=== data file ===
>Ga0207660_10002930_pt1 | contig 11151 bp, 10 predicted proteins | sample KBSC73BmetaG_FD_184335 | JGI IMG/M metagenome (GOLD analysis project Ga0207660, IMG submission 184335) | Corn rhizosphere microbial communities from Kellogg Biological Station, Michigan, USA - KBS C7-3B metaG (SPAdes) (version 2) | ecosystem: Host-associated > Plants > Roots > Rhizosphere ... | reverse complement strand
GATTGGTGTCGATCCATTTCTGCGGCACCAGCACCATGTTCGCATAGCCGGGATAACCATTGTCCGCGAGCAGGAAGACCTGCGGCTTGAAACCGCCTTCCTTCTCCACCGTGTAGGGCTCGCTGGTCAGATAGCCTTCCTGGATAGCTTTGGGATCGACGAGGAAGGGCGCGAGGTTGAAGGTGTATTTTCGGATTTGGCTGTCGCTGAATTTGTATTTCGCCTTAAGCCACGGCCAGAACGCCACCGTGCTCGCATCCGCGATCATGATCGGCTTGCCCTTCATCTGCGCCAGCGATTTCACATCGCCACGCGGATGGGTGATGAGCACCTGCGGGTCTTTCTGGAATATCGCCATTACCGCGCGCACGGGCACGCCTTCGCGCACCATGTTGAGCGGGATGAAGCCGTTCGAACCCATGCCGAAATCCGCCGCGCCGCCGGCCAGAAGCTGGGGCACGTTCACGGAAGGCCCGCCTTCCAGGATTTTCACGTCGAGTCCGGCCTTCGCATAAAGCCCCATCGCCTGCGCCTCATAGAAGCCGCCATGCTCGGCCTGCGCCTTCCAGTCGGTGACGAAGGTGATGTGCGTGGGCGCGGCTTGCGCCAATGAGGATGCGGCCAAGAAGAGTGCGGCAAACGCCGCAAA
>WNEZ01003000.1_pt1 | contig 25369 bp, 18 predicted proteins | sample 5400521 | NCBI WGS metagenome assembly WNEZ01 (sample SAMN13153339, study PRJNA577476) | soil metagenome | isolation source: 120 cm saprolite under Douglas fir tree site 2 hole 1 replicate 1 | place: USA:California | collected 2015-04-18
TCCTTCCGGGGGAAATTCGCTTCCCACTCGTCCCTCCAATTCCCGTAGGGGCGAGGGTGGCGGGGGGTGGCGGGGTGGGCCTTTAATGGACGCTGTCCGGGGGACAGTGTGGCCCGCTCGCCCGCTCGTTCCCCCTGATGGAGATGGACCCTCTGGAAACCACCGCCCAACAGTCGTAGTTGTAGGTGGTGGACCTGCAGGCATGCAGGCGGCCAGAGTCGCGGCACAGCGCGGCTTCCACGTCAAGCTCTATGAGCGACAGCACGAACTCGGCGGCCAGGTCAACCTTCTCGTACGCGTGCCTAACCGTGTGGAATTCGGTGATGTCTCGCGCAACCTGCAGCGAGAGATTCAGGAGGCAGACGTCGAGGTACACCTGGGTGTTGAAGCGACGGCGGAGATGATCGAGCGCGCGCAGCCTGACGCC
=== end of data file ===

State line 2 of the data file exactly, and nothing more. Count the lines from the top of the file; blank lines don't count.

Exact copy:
GATTGGTGTCGATCCATTTCTGCGGCACCAGCACCATGTTCGCATAGCCGGGATAACCATTGTCCGCGAGCAGGAAGACCTGCGGCTTGAAACCGCCTTCCTTCTCCACCGTGTAGGGCTCGCTGGTCAGATAGCCTTCCTGGATAGCTTTGGGATCGACGAGGAAGGGCGCGAGGTTGAAGGTGTATTTTCGGATTTGGCTGTCGCTGAATTTGTATTTCGCCTTAAGCCACGGCCAGAACGCCACCGTGCTCGCATCCGCGATCATGATCGGCTTGCCCTTCATCTGCGCCAGCGATTTCACATCGCCACGCGGATGGGTGATGAGCACCTGCGGGTCTTTCTGGAATATCGCCATTACCGCGCGCACGGGCACGCCTTCGCGCACCATGTTGAGCGGGATGAAGCCGTTCGAACCCATGCCGAAATCCGCCGCGCCGCCGGCCAGAAGCTGGGGCACGTTCACGGAAGGCCCGCCTTCCAGGATTTTCACGTCGAGTCCGGCCTTCGCATAAAGCCCCATCGCCTGCGCCTCATAGAAGCCGCCATGCTCGGCCTGCGCCTTCCAGTCGGTGACGAAGGTGATGTGCGTGGGCGCGGCTTGCGCCAATGAGGATGCGGCCAAGAAGAGTGCGGCAAACGCCGCAAA